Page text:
Masters of Urban and Regional Planning (MURP)
MURP Program Overview
The primary goal of the Master’s in Urban and Regional Planning (MURP) degree program is to facilitate the development of technical skills and intellectual qualities necessary for students to meet the broad and varied range of problems associated with urban and regional development. It is intended that, upon completion of graduate study, that students should be able to enter the profession as competent practitioners and be able to learn and improve throughout his or her career so as to respond to the changing needs of society and the profession.
We strive to help students develop basic knowledge of the history and theory of planning, presentation techniques, legal and administrative procedures and their applications, and technical skills in survey, research and analysis of the structure and growth of communities. The MURP degree is nationally respected; our alumni enjoy competitive starting salaries in a wide variety of fields across the United States and the world.
MURP Degree Requirements
The MURP curriculum comprehensively integrates knowledge, skills, values and ethics to educate our future generation of planners. The MURP curriculum is designed to prepare graduate students for a changing future: It provides them the analytical and research capabilities to be innovative and adaptive in diverse environments and in changing societies. It provides them with skills to be leaders. The MURP curriculum prepares students to meet a broad range of problems associated with the urban and regional development. Unlike a student graduating with a BSURP who is prepared for an entry-level planning position, upon completion of graduate study, the graduate student should be able to enter the profession as a more advanced practitioner, capable of responding to future and changing needs of society and the profession.
The degree requirements include a set of core courses, which are designed to provide essential knowledge and understanding to function as a planning professional. The second part of the program requires students to choose an area in which they wish to focus their studies. This requirement provides flexibility within the program to allow students to develop expertise and competency within a certain area of planning practice. Students may speak with an advisor to develop a specific area of study within the program or university. The final part is a research component with the option of Plan A thesis or Plan B research paper.
Students pursuing the degree will have opportunities to focus on topics including:
Urban Transportation Planning;
Housing and Real Estate Development;
Golf Course Planning and Design;
Geographic Information Systems;
Environmental Science and Policy;
Environmental and Resource Economics;
Economic Development; and
Planning Law – Dual Degree Option (MURP-JD).
It is not required that applicants possess a Bachelor’s degree in Urban and Regional Planning. We encourage students from various backgrounds and different stages in their professional careers to apply.
The MURP curriculum comprises 43 credits, thereby requiring a minimum of two-year, full-time study. According to MSU Graduate School guidelines, nine credits constitute one full-time academic semester. Searchable course descriptions are available online. Below is the suggested sequencing of courses for MURP students which would allow for students to complete the degree in four semesters. Courses taken out of sequence may result in a longer time to degree. The MURP Handbook (2015, 2016). All graduate students must complete and have a signed 2016 Academic Program of Study on file with the School. Note: This PDF is an Acrobat form and must be opened with the Abobe Acrobat Reader (www.adobe.com/products/reader.html). If a “Please wait…” page pops up when you clicked the PDF link, then go back to the previous page and simply right-click on the link from your browser and select save. Then, you can open up the file using your Adobe Acrobat Reader software. Students should consult with their faculty advisor and file original and amended forms as appropriate.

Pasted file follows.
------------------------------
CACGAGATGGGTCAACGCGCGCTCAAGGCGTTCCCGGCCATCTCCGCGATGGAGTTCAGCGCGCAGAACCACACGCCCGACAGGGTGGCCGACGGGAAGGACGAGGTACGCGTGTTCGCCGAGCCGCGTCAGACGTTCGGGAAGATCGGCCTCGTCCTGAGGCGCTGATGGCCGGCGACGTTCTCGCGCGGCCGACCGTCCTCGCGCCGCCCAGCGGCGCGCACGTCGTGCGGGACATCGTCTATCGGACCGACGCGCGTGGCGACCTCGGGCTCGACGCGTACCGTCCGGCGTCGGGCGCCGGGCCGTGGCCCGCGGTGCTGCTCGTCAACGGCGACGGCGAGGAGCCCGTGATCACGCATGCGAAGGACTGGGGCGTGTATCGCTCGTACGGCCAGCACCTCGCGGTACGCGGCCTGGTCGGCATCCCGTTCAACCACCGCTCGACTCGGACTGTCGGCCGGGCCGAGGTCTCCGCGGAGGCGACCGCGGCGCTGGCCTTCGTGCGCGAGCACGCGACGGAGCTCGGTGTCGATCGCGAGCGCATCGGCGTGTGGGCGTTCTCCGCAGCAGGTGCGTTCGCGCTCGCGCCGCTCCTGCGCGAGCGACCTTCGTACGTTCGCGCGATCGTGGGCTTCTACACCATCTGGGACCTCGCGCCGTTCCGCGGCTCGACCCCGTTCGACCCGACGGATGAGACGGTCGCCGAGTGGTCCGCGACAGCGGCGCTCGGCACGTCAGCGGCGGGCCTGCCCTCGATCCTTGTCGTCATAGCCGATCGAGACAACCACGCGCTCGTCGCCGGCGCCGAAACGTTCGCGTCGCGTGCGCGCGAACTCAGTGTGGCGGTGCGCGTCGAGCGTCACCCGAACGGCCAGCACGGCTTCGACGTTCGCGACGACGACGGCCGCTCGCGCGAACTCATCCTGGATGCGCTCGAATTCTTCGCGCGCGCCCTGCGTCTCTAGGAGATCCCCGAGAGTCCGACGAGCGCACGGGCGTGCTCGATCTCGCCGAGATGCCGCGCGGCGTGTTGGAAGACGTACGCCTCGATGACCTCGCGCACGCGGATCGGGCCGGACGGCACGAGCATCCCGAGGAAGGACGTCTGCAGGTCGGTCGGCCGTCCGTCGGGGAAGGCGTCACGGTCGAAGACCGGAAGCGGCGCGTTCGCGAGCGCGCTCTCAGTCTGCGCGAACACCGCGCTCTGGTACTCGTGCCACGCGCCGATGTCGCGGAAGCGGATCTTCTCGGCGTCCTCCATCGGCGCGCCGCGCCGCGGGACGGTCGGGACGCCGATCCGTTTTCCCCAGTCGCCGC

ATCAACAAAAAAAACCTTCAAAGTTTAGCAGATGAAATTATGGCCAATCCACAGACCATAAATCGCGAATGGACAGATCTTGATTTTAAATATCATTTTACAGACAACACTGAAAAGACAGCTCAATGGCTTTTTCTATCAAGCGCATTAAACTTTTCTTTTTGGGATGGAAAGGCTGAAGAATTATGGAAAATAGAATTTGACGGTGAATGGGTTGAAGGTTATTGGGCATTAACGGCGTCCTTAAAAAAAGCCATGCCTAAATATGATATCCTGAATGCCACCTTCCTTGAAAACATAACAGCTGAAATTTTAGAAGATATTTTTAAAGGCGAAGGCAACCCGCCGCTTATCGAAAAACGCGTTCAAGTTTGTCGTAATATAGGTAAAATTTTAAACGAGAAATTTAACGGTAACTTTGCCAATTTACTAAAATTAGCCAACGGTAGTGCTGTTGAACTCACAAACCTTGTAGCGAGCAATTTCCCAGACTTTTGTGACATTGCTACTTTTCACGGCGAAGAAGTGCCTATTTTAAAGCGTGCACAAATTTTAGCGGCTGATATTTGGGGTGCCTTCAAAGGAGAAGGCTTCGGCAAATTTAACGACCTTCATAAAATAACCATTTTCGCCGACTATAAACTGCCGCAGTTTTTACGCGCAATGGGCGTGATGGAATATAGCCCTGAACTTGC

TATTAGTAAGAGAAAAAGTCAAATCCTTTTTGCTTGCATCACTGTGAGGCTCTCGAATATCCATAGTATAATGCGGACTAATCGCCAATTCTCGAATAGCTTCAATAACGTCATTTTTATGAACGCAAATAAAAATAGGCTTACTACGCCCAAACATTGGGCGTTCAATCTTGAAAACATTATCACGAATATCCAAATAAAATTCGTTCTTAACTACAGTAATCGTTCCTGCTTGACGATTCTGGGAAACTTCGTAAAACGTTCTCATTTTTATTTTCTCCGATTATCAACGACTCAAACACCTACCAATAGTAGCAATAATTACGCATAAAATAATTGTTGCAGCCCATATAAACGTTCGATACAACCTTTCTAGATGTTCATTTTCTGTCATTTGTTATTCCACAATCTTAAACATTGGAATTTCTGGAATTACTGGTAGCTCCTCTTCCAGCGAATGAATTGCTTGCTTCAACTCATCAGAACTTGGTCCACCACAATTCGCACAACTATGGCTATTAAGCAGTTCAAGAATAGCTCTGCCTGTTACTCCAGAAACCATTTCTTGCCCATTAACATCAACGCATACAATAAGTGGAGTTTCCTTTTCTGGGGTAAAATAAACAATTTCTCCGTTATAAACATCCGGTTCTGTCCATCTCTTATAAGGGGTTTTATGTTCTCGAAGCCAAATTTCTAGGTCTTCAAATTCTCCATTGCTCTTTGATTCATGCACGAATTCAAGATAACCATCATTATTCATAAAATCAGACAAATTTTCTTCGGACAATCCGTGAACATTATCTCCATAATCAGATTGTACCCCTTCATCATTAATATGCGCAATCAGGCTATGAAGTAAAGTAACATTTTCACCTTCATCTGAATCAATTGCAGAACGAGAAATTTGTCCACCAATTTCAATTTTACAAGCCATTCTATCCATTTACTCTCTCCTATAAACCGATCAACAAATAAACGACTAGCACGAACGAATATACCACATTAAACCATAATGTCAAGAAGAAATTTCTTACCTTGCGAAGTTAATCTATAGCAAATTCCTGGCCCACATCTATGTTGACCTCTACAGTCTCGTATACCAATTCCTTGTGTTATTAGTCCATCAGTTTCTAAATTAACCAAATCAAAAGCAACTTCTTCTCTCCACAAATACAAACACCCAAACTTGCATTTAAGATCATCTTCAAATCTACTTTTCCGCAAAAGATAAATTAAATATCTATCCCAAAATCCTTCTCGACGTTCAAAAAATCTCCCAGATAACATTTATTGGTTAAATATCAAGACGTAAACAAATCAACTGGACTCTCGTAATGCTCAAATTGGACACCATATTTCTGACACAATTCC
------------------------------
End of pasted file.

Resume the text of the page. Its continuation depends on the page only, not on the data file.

|Suggested Course Sequence for MURP Students Entering in Fall 2016 Semester|
|Fall 1||Cr||Spring 1||Cr||Fall 2||Cr||Spring 2||Cr|
|Suggested Course Sequence for MURP Students Entering in Spring 2017 Semester|
|Spring 1||Cr||Fall 1||Cr||Spring 2||Cr||Fall 2||Cr|
Planning, Design and Construction - Doctor of Philosophy (Urban and Regional Planning Concentration)
The Doctor of Philosophy in Planning, Design and Construction with a concentration in construction management, environmental design, or urban and regional planning will enable students in the School of Planning, Design and Construction to meet future challenges. Graduates of this program will possess the knowledge and skills necessary to understand the effects of plans, regulations, design, materials, project management techniques, and construction systems on the economic, environmental, and social concerns of stakeholders and society. Download the degree requirements and the PhD Student Handbook ( 2015, 2016).
To be admitted to the master’s degree program, the applicant must have a bachelor’s degree from a recognized university with an acceptable academic record. Successful entrants into the MURP program normally have:
- Undergraduate degree;
- Cumulative undergraduate grade point average (GPA) above 3.0 on a 4.0 scale; A GPA below 3.0 may be supplemented by a GRE Exam score of 1000/3.5
- Students who are required to take the TOEFL must meet Graduate School requirements, or equivalent where appropriate.
For more information about planning or planning resources, visit the Michigan Association of Planning.
Meet Your Advisors
Student Services Office
Human Ecology Building, Room 102
Master’s and PhD Degrees
Pat L. Crawford, PhD
SPDC Associate Director
Associate Professor of Landscape Architecture
Human Ecology Building, Room 101A
Fax: (517) 432-8108